Today's a milestone day for the Treasury Department, though it's one it had hoped wouldn't arrive. Thursday marks when the United States is expected to hit its $31.4 trillion debt cap, a borrowing limit set by Congress that means Treasury will now have to get creative with other ways to pay the nation's bills. Per the New York Times, the development is expected to set off a contentious debt-ceiling fight between Democrats, who want to lift the cap, and Republicans, who say no way unless President Biden OKs significant spending cuts. "At a moment of heightened partisanship and divided government, it is ... a warning of the entrenched partisan battles that are set to dominate Washington in the months to come, and that could end in economic shock," the paper notes. More on what's ahead:
- A feud that may 'cross the Rubicon': That's how Axios paints the "fraught and perilous" debate, in which it anticipates neither side will do much negotiating. That's not good news when the US is perched on the precipice of a recession. The outlet notes it could also be "an avatar of what some have argued is a US democracy that's become increasingly polarized, ungovernable, incapable of tackling major challenges—and could be on the verge of outright destabilization."
- What it means for Americans: CNN notes that "every American could feel the pain" of what's to come, and USA Today delves further into the ways the debt-ceiling fight could impact our finances, from how it will affect tax refunds and 401(k) accounts to what it means for Social Security, Medicare, and Medicaid.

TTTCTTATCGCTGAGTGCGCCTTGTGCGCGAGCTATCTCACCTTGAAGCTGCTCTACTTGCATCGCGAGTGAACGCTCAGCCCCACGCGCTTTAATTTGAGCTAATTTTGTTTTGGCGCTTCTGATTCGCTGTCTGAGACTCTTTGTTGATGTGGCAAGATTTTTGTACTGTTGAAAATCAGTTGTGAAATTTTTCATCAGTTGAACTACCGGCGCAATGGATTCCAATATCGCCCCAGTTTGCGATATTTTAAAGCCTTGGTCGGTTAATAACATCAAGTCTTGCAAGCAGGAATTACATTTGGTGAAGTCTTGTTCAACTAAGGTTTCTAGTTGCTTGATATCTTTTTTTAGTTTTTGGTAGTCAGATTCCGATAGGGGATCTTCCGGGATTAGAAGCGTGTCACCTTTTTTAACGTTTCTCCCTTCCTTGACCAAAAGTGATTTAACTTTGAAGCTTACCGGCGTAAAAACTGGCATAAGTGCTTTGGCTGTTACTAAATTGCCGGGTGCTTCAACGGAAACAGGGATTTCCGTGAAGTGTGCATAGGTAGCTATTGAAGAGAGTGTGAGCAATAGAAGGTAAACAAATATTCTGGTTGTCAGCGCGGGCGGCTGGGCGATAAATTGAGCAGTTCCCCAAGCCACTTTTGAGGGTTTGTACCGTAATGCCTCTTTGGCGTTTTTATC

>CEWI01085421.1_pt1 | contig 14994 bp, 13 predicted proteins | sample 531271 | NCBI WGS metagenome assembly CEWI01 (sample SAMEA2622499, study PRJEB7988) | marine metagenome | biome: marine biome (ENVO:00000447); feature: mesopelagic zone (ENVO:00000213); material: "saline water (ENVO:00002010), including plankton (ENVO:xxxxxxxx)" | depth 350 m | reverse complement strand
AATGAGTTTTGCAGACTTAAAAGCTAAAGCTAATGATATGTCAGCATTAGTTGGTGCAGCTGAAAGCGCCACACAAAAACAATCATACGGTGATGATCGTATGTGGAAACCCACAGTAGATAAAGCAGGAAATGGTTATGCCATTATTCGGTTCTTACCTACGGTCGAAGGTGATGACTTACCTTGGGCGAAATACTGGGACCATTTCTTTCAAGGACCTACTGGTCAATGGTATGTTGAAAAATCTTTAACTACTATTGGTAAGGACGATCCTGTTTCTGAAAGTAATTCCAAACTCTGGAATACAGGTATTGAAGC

- What it means for investors: The New York Times offers its take on where to put your money during such turbulent times. One takeaway: Sticking with stocks and bonds over the long haul will probably serve you well.
- Looking to the past for precedent: CNN takes a look back at other debt standoffs, including in 1995, when the debt was a mere $4.9 trillion. NPR, meanwhile, talks to two key players during the 2011 debt-ceiling impasse—Jason Furman, an economic adviser to then-President Obama, and Rohit Kumar, an adviser to Mitch McConnell, the Senate's top Republican that year—to see if there are lessons to be gleaned.
- But this isn't 2011: Participants in a roundtable discussion at the Times note that things are very different than they were a decade ago—including "a worrying trend of edging closer and closer to red lines because lawmakers think there's political benefit and that there won't actually be consequences." In other words, it's become a high-stakes game of chicken that could have far-reaching repercussions.
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